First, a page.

With the premiere of Zero Hour airing on ABC tonight, ER star Anthony Edwards returns to a drama series in a starring role. It's the actor's first big TV role since ER, which prompted a bit of 90s nostalgia among some of us at TV Blend, after which, we had no trouble coming up with a list of beloved 90s TV stars that we'd love to see back on TV in a starring role.
We narrowed down our list with some basic criteria. Our ten picks are all actors who had a series regular role in a popular and successful 90s scripted TV show, and have not starred in a successful (more than one season) scripted, live-action TV show in the last ten years. So, while you may have seen (or heard) some of our picks on television in recent years, we're hoping to see them back as series regulars, either in a comedy or drama on television. We also tried to leave out actors that are on the rise in feature projects, like Michelle Williams or Joseph Gordon-Levitt, since the likelihood that they'll return to a starring role in television anytime soon probably isn't especially high, no matter how awesome it would be.
With the above in mind, here are ten 90s TV stars we'd love to see back on television in a starring role.
Even though, or perhaps because, they starred in one of the most successful sitcoms of all time, it has taken a lot of time for any of the Seinfeld cast to find purchase in their post show about nothing pursuits. Not for lack of trying. And Curb Your Enthusiasm doesn't count, no matter how funny they are were in various appearances. Michael Richards hit, uh, a more than a few bumps in the road as did Jason Alexander (very different bumps) and it took a few tries for Julia-Louis Dreyfus to findVeep, a truly great HBO comedy that allowed her to finally shake Elaine Benes.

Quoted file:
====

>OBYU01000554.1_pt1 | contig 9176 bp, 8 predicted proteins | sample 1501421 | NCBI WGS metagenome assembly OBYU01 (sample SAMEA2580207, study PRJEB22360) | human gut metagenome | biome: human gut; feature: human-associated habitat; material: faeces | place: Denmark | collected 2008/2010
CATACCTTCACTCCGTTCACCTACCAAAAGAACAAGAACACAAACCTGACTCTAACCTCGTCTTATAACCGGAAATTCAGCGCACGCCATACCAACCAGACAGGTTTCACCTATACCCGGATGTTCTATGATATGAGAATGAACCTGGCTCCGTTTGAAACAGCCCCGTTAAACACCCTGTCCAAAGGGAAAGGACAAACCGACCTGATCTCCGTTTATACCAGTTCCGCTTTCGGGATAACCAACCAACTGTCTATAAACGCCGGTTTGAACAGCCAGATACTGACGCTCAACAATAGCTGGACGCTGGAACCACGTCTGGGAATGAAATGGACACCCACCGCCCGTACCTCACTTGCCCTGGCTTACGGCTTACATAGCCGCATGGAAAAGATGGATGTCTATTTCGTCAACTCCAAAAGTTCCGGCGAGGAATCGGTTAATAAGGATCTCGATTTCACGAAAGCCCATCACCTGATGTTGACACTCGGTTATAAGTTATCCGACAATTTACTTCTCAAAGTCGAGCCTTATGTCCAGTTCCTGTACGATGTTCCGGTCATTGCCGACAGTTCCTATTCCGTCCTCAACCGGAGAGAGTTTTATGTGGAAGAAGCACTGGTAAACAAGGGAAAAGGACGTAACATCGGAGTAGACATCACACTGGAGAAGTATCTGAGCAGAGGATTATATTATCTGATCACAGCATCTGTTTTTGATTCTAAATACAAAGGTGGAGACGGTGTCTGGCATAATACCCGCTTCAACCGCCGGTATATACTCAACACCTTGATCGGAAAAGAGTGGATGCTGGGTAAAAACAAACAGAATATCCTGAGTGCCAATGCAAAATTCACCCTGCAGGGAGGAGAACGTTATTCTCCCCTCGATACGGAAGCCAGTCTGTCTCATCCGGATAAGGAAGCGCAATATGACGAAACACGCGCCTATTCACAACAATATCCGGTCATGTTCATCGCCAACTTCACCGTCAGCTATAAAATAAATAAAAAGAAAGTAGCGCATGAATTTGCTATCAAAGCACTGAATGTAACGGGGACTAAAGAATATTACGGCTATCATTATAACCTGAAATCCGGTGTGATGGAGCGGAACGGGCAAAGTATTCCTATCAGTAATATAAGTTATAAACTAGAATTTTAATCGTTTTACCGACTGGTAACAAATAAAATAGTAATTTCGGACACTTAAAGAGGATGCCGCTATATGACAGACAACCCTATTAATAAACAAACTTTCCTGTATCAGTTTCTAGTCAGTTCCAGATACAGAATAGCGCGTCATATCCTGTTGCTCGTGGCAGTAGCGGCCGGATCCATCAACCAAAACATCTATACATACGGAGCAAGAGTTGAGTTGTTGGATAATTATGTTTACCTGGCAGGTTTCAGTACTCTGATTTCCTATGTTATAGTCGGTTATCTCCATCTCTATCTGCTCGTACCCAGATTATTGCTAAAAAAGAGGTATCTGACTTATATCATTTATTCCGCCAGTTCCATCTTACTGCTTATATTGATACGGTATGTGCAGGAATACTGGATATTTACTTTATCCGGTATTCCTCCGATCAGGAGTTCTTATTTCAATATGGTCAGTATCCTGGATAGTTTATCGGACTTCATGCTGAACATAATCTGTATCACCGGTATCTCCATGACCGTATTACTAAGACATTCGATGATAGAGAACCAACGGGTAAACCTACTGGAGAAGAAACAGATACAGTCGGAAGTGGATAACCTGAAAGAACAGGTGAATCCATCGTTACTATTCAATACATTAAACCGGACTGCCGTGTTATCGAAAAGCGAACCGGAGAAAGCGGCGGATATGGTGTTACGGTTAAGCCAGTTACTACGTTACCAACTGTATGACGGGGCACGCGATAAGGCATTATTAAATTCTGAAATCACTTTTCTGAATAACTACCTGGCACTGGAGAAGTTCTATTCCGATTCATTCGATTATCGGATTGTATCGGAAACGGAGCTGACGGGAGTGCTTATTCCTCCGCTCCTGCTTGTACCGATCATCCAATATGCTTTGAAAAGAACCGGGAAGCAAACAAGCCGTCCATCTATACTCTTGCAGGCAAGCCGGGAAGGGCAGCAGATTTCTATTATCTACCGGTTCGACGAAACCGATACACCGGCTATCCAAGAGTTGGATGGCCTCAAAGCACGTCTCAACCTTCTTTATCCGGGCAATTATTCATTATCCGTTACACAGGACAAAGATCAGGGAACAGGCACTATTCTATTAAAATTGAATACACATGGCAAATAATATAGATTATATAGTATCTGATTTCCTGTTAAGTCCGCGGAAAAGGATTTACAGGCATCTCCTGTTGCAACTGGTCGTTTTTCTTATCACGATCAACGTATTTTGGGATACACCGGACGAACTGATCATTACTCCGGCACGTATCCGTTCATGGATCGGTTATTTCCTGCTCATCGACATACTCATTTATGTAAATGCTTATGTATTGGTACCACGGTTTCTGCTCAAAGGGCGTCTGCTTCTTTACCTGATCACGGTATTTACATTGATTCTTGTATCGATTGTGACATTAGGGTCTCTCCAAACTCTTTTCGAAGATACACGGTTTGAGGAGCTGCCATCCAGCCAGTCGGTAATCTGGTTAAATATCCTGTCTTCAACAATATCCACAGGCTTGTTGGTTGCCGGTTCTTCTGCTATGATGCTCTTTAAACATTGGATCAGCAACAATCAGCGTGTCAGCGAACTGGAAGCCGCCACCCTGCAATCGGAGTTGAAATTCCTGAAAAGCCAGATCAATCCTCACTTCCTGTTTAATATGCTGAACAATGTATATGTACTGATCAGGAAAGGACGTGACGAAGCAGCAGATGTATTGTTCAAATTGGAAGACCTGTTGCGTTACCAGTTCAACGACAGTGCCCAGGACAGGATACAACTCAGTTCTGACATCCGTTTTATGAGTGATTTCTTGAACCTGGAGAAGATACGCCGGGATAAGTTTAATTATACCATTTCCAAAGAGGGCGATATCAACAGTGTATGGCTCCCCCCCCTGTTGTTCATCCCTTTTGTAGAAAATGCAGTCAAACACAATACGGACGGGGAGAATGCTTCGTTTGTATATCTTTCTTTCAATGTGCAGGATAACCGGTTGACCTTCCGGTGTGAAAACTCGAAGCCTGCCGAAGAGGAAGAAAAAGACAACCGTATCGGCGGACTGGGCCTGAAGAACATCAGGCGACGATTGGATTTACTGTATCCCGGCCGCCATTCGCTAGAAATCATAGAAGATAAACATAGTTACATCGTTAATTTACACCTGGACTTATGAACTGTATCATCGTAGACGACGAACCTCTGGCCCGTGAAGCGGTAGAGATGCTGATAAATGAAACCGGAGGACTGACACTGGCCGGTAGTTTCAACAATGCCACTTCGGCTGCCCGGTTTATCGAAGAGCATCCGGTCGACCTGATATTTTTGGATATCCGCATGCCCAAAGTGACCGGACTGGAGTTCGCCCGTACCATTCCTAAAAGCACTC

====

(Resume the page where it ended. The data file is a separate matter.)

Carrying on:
Now, there probably is no return in sight for Richards but it's past time the former George Costanza found a series to showcase his comedic or dramatic skills. Since he's had such trouble getting a new sitcom off the ground in the years since Seinfeld, perhaps Alexander should choose a project that requires him to draw on his serious side, something like Kelsey Grammer's Boss. There must be a new cable show coming that could use a zombie survivor? Or a tough-talking cop or criminal in a period piece? Of course, It would be absolutely hilarious if he turned up as the as yet unseen president in Veep but looking for a true fresh start is probably the only way to go.
Neve Campbell was one of the best-known faces of the 90s, and she made a major entrance into our lives with her role on Party of Five. While some of of her castmates have continued on to successful starring roles on TV (notably Jennifer Love Hewitt and Matthew Fox), Neve Campbell fell off of the television map, and we want her back.